posted by: January 11, 2016 - 11:30am

Cover art for Finding WinnieCover art for Last Stop on Market StreetCover art for Gone Crazy in AlabamaThe most prestigious awards for teen and children's literature were announced by the American Library Association in Boston earlier this morning. Awards were given in a wide range of categories that covered all formats and age levels. A complete list of awards, winners and honorees can be found here.

 

The Caldecott Medal is awarded annually to the artist of the most distinguished American picture book for children. This year’s winner is Finding Winnie: The True Story of the World's Most Famous Bear written by Lindsay Mattick and illustrated by Sophie Blackall. Blackall's warm gouache-and-ink illustrations complement this story of the real bear who inspired the creation of the beloved Winnie-the-Pooh. Caldecott Honor winners include Trombone Shorty written by Troy Andrews and illustrated by Bryan Collier, Waiting written and illustrated by Kevin Henkes, Voice of Freedom: Fannie Lou Hamer: Spirit of the Civil Rights Movement illustrated by Ekua Holmes and written by Carole Boston Weatherford and Last Stop on Market Street written by Matt de la Pena and illustrated by Christine Robinson.

 

The oldest of the medals awarded, the John Newbery Medal, is awarded to the author of the most distinguished contribution to American literature for children. This year’s medal recipient is Matt de la Pena for Last Stop on Market Street, a picture book illustrated by Christine Robinson sharing the simple story of a young boy riding the bus with his grandmother and learning to find the beauty in everyday things.  Three books were selected as Honor winners: The War that Saved My Life by Kimberly Brubaker Bradley, Roller Girl by Victoria Jamieson and Echo by Pam Munoz Ryan.

 

The Michael L. Printz Award annually honors the best book written for teens, based entirely on its literary merit. This year’s winner is Bone Gap by Laura Ruby. Ruby blends mystery, romance and magical realism and draws the reader into this place and the story of Finn, an eighteen-year-old outsider who is the only witness to an abduction. Printz Honor awards went to Out of Darkness by Ashley Hope Perez and Ghosts of Heaven by Marcus Sedgwick.

 

The Coretta Scott King Awards are given to outstanding African American authors and illustrators of books for children and young adults that demonstrate an appreciation of African American culture and universal human values.  Bryan Collier received the Coretta Scott King Illustrator Award for his vibrant mixed media collages which bring to life the story of author Troy Andrews who shares his childhood dream of becoming a musician. Rita Williams-Garcia, one of the authors selected for this year’s inaugural BCReads, was awarded the Coretta Scott King Author Award for Gone Crazy in Alabama, the final installment in the heartwarming Gaither family series that began with One Crazy Summer. Congratulations also to local author, Ronald L. Smith, author of Hoodoo, for winning the Coretta Scott King/John Steptoe New Talent Author Award. Be sure to read more about our hometown winner in our interview with Smith earlier this year.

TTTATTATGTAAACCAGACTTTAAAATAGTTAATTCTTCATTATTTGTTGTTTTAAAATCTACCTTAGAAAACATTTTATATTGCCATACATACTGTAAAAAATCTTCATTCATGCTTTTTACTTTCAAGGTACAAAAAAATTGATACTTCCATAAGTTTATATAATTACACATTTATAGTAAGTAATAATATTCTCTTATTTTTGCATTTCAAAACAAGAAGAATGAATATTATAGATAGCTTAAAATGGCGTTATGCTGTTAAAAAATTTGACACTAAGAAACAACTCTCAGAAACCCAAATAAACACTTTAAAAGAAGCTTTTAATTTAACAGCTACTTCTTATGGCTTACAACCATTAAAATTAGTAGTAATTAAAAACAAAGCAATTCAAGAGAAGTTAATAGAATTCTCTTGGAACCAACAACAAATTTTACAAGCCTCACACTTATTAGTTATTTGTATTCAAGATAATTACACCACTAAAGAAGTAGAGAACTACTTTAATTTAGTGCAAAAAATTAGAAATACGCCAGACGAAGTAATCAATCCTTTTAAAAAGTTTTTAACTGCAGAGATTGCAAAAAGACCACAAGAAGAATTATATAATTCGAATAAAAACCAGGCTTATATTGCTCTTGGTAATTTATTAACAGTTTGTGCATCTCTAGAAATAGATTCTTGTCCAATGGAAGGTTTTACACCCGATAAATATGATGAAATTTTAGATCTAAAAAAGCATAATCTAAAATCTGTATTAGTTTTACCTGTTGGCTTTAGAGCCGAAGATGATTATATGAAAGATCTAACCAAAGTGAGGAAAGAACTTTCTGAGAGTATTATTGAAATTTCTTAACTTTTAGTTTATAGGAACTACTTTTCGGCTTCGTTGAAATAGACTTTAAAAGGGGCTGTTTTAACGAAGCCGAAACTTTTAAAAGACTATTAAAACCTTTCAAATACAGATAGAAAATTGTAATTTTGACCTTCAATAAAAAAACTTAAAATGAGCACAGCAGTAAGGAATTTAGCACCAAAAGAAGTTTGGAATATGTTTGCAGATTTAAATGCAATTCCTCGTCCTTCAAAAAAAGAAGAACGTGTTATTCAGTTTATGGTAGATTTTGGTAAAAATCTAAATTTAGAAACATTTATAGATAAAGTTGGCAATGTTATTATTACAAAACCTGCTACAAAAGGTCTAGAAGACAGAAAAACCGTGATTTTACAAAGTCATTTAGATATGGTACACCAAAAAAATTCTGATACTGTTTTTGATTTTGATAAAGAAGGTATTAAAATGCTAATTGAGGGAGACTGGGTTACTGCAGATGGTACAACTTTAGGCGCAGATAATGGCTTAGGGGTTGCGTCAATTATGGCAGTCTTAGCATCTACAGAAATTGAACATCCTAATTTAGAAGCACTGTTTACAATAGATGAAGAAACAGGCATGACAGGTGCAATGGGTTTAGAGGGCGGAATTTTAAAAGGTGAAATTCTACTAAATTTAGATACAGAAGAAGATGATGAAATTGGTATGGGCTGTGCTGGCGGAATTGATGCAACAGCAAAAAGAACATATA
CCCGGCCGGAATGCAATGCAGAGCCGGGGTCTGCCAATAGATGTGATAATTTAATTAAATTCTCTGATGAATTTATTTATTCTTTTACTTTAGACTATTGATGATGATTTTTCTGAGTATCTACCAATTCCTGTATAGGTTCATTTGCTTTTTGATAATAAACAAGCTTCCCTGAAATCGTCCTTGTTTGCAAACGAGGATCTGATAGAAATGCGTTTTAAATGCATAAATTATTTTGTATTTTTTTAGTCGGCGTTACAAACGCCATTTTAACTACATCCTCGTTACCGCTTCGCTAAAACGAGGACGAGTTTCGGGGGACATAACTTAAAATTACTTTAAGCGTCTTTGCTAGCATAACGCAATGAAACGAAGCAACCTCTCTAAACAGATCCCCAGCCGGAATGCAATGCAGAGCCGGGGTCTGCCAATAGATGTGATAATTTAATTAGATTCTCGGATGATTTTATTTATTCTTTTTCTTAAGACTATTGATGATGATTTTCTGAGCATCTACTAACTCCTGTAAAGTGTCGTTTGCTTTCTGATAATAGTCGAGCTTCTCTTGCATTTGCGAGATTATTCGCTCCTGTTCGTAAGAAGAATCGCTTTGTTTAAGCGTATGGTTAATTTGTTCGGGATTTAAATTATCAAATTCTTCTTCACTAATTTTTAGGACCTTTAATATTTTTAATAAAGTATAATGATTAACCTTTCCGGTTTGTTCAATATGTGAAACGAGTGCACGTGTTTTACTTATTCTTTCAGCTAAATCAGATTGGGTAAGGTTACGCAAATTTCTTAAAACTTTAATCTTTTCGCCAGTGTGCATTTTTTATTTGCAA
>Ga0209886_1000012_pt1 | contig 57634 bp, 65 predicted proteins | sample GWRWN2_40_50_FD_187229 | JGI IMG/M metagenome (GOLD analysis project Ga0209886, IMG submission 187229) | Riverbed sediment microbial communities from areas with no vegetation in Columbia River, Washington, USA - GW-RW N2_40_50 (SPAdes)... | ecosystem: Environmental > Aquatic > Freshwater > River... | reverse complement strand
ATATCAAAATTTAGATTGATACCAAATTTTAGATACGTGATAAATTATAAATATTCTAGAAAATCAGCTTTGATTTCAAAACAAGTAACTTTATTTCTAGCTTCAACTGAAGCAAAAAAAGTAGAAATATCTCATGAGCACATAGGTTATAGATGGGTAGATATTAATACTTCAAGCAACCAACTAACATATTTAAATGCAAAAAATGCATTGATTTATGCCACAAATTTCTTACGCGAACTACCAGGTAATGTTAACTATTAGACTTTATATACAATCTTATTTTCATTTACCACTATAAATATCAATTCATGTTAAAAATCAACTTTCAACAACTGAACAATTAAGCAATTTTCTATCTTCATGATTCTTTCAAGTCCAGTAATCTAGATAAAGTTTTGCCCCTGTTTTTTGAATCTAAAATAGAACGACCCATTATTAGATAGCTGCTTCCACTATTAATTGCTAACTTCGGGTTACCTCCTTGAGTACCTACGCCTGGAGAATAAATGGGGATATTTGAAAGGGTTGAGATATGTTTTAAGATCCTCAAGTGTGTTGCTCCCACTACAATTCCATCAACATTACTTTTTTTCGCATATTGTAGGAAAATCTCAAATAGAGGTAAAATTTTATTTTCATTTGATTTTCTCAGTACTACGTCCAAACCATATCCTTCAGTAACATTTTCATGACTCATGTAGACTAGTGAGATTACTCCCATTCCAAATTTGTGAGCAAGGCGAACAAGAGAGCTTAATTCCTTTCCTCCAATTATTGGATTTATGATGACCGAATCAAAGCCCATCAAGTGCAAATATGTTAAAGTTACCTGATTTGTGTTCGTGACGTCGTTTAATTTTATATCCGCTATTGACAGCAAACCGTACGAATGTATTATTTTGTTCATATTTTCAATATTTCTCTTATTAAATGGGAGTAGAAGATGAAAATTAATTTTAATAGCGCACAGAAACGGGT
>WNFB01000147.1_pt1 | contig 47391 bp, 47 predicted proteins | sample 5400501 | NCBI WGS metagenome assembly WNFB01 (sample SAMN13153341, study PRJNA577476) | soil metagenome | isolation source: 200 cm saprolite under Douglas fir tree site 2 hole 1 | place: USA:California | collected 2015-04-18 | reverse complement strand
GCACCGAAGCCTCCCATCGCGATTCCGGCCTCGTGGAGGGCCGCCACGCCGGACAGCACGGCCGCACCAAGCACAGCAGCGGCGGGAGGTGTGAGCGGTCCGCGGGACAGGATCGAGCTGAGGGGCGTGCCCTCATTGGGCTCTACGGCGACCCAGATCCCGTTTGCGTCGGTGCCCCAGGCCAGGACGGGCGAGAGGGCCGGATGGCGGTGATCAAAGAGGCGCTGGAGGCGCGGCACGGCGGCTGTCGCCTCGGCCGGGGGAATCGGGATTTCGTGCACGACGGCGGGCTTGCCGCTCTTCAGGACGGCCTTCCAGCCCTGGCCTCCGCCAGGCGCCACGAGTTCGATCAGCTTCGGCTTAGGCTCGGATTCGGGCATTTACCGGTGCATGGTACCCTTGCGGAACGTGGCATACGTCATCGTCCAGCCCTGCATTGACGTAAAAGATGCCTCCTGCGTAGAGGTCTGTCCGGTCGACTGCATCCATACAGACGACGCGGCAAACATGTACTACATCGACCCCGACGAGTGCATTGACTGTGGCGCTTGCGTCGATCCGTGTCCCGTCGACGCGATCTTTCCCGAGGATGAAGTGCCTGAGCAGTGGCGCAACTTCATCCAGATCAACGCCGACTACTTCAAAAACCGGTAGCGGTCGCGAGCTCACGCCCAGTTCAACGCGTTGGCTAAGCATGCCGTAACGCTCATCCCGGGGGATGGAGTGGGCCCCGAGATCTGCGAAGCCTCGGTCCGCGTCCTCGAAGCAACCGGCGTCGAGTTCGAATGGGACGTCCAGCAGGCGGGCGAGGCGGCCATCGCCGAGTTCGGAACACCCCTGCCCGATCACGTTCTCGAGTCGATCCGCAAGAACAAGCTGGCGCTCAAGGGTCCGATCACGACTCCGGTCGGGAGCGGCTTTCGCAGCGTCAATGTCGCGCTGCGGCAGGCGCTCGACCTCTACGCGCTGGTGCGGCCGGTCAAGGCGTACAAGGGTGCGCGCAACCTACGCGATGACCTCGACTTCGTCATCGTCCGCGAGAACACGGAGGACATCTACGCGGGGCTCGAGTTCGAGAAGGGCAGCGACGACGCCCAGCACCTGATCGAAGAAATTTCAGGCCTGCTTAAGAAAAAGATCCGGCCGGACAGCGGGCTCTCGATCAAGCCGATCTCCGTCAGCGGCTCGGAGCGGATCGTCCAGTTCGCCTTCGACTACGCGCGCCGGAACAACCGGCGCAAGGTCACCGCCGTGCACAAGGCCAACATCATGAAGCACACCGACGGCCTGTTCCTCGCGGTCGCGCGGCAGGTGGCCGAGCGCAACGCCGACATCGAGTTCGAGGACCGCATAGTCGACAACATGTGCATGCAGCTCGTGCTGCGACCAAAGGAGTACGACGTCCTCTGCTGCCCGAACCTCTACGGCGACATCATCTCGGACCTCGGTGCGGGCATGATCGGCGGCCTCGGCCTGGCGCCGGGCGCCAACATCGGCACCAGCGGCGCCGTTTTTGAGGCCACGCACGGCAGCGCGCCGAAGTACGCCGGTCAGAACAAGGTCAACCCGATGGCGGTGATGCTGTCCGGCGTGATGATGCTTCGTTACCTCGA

The Rogue Not Taken

posted by: January 5, 2016 - 7:00am

Cover art for The Rogue Not TakenBestselling author Sarah MacLean brings TMZ to pre-Victorian times in The Rogue Not Taken, the first in her new Scandal & Scoundrel series. Lady Sophie Talbot preferred life as a commoner, but when her father’s success secured him an earldom she was thrust into the highest echelons of London society. Sophie shies from the spotlight until her philandering brother-in-law causes her to create a very public scene and earn the scorn of the aristocracy. Think along the lines of the Beyonce/Jay Z/Solange elevator incident and you’ve got the picture.

 

Vowing to leave London, she stows away in the carriage of Kingscote, the Marquess of Eversley. King is a charmer with an ill-deserved (but welcome) reputation as a rake. When Sophie is discovered, King is sure that she is trying to trick him into marriage despite her avowal that he is the last man she would ever marry. Sophie asks King to take her to her childhood home claiming a lost love is waiting for her. While he is disbelieving, he agrees to give her a ride.   

 

This will turn out to be the journey of a lifetime for these two who are at odds from the beginning and continue to snipe along the way. Yet when trouble strikes, they have each other’s backs and slowly the bickering turns to flirtatious banter and the sparks begin to fly. This compelling story is enhanced by MacLean’s fast-paced storytelling, clever dialogue and sharp wit. Sophie and King are clearly drawn, engaging characters whose emotional connection is palpable. This intense romantic journey is peppered with comedy and action while also serving as a cutting commentary on pre-Victorian upper class society.